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Information on the technologies installed in your home to improve energy-efficiency.


What are solar photovoltaic (PV) panels and how does the system work?
Solar photovoltaic panels capture daylight and the inverter converts that daylight into electricity for our residents to supplement the electricity they pay for in the conventional way. Any unused electricity the system generates simply feeds back into the grid. As the systems (except for those with a Moixa Maslow battery storage unit) do not store the electricity, it is effectively “use it or lose it” each day.

Approximately 50% of Colchester Borough Council’s housing stock benefits from solar PV. The panels on the roof are divided into arrays, between 8 (2kW) and 16 (4kW) panels per array, and one array to one property. These are connected to an inverter, either installed in the loft space or in a cupboard close to the property’s fuse board and sit alongside a generation meter. We ask that residents do not touch this equipment, as it remains the property of the PV installer.

How can solar photovoltaic (PV) panels help me save money?
Anyone using electricity in the same way as prior to the installation will notice financial savings. Less hours of winter sunlight means that these may be negligible because of less free electricity being generated, with the full benefit being realised in the summer months. Any increase in bills will be a result of personal increased usage. Solar PV does not equate to free electricity 24/7, and as such voluntary increased usage of appliances will mean an increase in the bills and would not be caused by the PV.

Colchester Borough Homes suggests best practice to realise savings but cannot guarantee how much anyone may save as we each consume energy differently. It is strongly recommended that electrical usage is spread or staggered throughout the day, using one appliance at a time where practical.

Residents who have concerns regarding their electricity bills and who have looked at their usage should contact their supplier to ensure that they are on the correct tariff. All PV systems were registered at the time of installation, so all energy companies will hold records to show that the property benefits from PV so should be able to find the best plan for each person’s requirements or be able to discuss billing in greater detail.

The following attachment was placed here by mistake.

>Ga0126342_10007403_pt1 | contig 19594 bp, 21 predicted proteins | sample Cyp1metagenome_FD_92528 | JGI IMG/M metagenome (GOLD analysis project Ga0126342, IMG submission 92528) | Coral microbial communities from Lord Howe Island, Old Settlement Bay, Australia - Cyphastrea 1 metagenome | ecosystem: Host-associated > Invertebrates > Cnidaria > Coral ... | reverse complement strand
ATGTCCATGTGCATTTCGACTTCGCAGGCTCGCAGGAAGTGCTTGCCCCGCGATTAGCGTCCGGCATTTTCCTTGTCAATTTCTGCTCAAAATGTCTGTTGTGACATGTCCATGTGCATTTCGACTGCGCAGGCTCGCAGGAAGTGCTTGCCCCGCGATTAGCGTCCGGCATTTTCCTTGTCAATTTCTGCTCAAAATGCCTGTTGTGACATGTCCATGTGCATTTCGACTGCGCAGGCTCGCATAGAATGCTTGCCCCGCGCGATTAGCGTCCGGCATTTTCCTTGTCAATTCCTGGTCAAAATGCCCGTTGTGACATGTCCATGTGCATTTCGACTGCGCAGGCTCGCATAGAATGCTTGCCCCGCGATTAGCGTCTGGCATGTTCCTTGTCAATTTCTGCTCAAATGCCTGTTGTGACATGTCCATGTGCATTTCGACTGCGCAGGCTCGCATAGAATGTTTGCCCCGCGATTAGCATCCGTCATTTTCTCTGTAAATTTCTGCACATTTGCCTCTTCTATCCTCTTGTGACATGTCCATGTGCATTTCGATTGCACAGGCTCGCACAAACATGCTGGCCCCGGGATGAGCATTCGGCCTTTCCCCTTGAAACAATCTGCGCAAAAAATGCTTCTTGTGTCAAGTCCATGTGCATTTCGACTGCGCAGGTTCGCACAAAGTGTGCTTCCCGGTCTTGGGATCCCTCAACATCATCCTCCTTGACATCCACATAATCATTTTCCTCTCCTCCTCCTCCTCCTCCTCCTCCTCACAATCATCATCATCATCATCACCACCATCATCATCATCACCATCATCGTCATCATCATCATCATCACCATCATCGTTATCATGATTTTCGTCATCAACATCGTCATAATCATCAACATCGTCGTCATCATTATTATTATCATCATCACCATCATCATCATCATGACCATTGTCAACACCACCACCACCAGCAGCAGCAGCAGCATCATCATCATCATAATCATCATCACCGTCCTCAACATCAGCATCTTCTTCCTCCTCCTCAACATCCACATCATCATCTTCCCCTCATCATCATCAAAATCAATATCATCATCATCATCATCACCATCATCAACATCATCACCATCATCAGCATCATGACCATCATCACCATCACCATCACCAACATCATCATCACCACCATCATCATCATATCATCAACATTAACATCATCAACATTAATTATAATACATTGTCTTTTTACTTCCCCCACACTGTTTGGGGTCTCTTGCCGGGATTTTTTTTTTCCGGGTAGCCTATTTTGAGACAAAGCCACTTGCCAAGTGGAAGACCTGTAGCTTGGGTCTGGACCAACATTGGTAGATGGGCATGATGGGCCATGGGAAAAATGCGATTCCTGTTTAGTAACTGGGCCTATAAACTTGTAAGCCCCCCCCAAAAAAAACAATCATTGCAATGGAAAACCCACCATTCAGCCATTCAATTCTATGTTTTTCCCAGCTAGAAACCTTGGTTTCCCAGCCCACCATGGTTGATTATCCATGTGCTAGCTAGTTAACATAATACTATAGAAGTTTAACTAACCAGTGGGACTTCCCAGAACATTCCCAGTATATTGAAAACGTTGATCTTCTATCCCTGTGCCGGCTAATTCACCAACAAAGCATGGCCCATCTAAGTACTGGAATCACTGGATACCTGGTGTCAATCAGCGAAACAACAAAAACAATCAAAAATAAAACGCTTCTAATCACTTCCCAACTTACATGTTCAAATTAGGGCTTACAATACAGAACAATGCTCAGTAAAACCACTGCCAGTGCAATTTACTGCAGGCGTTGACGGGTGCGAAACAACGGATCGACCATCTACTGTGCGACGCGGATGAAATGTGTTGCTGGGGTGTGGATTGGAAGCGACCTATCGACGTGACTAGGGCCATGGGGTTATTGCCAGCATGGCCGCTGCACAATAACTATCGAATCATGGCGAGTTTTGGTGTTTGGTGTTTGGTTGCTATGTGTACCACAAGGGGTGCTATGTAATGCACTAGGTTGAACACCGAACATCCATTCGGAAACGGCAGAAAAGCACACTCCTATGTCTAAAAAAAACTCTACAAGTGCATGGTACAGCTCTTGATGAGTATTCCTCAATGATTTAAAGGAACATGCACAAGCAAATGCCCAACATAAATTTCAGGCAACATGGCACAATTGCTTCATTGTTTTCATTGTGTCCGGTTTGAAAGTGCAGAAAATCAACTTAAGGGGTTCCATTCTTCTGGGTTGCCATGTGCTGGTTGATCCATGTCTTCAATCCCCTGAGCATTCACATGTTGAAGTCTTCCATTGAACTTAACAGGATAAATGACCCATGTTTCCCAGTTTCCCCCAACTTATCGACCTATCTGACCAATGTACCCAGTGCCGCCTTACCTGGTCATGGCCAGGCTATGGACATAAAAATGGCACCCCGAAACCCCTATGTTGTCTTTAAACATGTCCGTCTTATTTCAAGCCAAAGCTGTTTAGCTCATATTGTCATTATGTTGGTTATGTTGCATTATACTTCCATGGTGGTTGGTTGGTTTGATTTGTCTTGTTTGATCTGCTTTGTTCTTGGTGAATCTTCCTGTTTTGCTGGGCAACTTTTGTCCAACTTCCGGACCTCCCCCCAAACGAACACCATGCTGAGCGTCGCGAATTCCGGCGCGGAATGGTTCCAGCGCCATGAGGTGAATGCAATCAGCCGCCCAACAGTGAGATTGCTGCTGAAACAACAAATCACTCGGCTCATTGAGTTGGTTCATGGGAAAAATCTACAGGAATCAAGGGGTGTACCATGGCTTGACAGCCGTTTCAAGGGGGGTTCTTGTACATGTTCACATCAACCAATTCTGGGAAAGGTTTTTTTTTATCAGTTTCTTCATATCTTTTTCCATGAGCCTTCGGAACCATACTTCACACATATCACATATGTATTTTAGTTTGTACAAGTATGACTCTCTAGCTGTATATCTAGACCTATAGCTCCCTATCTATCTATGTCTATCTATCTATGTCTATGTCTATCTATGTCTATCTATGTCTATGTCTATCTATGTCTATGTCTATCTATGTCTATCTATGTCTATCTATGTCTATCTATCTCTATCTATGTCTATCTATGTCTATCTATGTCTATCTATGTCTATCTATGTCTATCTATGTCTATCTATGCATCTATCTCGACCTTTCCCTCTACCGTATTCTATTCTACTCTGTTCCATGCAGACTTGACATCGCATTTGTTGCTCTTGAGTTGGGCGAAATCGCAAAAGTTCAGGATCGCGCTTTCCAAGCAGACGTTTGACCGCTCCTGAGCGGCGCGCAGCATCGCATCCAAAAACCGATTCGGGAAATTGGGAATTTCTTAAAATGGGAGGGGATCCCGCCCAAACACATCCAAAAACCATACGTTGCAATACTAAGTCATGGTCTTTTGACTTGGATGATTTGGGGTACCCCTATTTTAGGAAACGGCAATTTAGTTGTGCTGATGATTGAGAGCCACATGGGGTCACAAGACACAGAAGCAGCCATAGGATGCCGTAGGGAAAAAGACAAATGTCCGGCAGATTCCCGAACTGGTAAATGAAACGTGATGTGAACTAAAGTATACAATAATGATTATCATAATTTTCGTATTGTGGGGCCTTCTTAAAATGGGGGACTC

I have noticed flashing lights on the inverter – is this normal and do I need to report it?
It is important to realise that flashing lights (sometimes red) on PV inverters and generation meters simply indicates electricity being generated and is therefore completely normal. Additionally, the sequence of lights will differ from property to property, even between two neighbouring homes.

The frequency of the flashing relates to the amount of sunlight outside. It is entirely possible that it will flash a lot on a cloudless winter day but nowhere near as much the following day if it is raining or overcast. The systems send half-hourly signals to an online portal, meaning that those responsible for monitoring the system are aware of a fault almost immediately and will often contact residents directly to arrange an appointment to inspect the system, if necessary. There is no need to monitor the lights on the inverter or the smaller generation meter.

There appears to be a banging or rattling noise during high winds – is this normal?
Generally, mild rattling in the wind is normal. The panels are designed with a certain degree of flex to allow them to lift slightly for air to flow beneath, resulting in a noise on windier days. Noise may also be heard when wind catches the aluminium wind breakers at the back of the arrays.

Where it is felt that the noise has become a loud bang please contact Customer Services for the issue to be referred to the relevant investors’ maintenance contractor.

Who owns the system and does anybody else benefit financially from the installation?
Each solar installation on Colchester Borough Council’s homes are owned by one of four private investors, with a 20-year legal agreement in place between the Council and the investors to lease the roof space on which the panels sit (typically half of the roof). The investors are responsible for maintenance of their equipment and any queries should be directed to Colchester Borough Homes to then be forwarded on. The investors receive quarterly Feed-in Tariff payments from the government.